Oakridge Drive Bock Funder and Diamon vineyard (Yarra Valley)
Paringa Estate (Mornington Peninsula)
Scott (Piccadilly Valley)
Streicker Ironstone Block Old Vine (Margaret River)
Tyrrells Belford (Hunter Valley)
Yarra Yering (Yarra Valley)

Bay of Fires (Tasmania)
Cape Mentelle ( Margaret River)
Curly Flat (Macedon Ranges)
De Bortoli Villages (Yarra Valley)
De Bortoli Selection A5 (Yarra Valley)
Heemskirk (Tasmania)
Holm Oak (Tasmania)
Lark Hill (Canberra District)
Nicholson River Estate (Gippsland)
Paringa Peninsula (Mornington Peninsula)
Pinnaroo Estate Premium Partners Reseve (Cowra)
Robert Oatley Signature Series (Margaret River)
Robert Oatley Finisterre (Margaret River)
Yeringberg (Yarra Valley)



Top Ten Tips for Non Wine Drinkers

I have recently met some people that feel embarrassed about not liking wine. They feel socially ostracised and forced into putting up with it and want to feel part of the crowd when everyone else is drinking.
Look, you don't have to like wine if you simply don't like the taste. It is not a crime and you should not feel like a fish out of water when everyone else is discussing their latest cellar door trips. But is does help if you know a bit about the subject.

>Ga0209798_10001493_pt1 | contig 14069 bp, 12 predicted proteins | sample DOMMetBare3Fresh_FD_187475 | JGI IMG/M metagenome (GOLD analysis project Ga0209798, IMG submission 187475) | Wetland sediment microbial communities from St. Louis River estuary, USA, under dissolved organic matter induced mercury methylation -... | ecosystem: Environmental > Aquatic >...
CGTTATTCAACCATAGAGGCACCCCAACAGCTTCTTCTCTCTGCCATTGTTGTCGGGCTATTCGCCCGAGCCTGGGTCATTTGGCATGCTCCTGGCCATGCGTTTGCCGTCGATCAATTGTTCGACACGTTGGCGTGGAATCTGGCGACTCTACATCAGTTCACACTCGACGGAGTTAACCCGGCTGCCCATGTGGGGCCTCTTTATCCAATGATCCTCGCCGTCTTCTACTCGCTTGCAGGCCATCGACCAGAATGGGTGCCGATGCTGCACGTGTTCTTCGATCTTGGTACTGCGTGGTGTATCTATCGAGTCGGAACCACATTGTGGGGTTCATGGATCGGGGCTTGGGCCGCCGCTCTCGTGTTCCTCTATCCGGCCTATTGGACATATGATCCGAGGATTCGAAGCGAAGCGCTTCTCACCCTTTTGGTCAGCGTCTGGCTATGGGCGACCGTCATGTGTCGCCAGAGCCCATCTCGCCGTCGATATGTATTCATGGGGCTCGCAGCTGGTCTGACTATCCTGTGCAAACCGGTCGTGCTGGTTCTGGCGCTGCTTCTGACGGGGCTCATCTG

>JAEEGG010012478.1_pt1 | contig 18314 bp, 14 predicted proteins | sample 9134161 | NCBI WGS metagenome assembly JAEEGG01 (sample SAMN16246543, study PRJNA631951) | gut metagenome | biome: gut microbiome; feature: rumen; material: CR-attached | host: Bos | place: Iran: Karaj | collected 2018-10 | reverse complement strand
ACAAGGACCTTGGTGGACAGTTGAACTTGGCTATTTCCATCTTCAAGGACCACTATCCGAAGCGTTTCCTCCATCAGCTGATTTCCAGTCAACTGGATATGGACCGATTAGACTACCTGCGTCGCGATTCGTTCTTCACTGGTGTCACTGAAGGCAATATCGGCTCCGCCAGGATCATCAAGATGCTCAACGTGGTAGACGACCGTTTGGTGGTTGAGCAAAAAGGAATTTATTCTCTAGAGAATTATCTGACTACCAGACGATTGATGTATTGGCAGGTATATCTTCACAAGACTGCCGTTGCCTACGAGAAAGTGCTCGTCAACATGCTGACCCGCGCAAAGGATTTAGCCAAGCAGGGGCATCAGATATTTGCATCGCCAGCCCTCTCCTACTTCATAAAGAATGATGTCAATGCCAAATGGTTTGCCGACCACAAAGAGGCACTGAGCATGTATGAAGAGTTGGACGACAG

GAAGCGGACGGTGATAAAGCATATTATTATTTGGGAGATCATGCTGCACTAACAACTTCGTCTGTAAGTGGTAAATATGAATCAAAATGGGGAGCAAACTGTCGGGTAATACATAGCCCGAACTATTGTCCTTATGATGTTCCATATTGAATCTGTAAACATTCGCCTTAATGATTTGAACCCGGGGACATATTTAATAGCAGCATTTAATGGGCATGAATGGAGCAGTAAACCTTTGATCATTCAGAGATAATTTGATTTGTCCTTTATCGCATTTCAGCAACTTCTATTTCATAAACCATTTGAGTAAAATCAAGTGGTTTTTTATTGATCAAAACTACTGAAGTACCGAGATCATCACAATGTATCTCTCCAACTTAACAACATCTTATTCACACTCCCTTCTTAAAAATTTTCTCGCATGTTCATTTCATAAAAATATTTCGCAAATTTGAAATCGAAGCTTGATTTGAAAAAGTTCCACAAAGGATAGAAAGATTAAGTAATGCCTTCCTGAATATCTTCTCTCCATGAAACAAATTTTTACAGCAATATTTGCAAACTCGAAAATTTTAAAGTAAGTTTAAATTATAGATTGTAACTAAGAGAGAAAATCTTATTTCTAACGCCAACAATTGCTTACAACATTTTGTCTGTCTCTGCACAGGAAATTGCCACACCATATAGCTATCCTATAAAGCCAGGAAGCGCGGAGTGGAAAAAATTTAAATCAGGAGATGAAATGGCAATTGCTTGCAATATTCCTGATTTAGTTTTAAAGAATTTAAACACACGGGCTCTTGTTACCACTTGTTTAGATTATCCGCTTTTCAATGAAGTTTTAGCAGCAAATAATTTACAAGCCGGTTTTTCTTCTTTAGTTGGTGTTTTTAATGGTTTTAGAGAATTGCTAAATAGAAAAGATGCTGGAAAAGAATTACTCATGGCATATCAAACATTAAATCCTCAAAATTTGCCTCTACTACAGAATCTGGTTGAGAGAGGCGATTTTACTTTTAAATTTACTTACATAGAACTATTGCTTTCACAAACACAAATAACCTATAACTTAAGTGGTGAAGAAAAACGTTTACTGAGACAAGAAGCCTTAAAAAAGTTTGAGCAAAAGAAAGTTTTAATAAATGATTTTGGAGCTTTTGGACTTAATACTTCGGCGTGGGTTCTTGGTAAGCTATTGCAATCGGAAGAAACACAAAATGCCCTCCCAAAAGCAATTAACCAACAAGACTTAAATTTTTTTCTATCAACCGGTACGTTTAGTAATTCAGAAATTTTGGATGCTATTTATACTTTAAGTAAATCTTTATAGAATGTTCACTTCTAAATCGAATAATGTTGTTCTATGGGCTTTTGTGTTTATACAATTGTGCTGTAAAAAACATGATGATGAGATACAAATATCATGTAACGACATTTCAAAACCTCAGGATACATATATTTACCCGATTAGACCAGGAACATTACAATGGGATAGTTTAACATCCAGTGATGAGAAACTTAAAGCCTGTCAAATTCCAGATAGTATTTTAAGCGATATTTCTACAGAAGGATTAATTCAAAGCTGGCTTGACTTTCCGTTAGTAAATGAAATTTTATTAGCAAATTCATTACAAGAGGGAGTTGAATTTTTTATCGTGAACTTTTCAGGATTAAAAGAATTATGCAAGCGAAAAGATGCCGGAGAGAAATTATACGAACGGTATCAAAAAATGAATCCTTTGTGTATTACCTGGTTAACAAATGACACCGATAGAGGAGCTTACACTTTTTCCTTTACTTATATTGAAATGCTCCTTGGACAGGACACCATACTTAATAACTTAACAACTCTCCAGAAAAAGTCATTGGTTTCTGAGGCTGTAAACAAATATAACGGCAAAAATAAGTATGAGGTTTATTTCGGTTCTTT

If that remotely sounds like you then here are a few points to bridge the gap and not appear social inept if you are confronted with the burden of wine as a non-wine drinker.

  1. Check your glassware at home. Throw out the crappy old ‘Paris goblet’ small glasses or the odd set you inherited after the last house party. Buy a set of 6 moderately large tulip shape glasses, preferable from glassmakers such as Riedel and Schott Zwiesel. An example would be Riedel Vinum series Chianti glasses that could be used for both red or white wine.
  2. Ensure you hand polish these glasses when people are coming round. Nothing worse than a dirty smeared glass.
  3. Purchase a simple clear decanter that holds a bottle of red wine, avoid cut glass. This hides the name of the wine you are serving. If asked tell them red wine is better if it is ‘aerated’ and that is the way wine is served at home in Europe, in a jug, without any pretentiousness.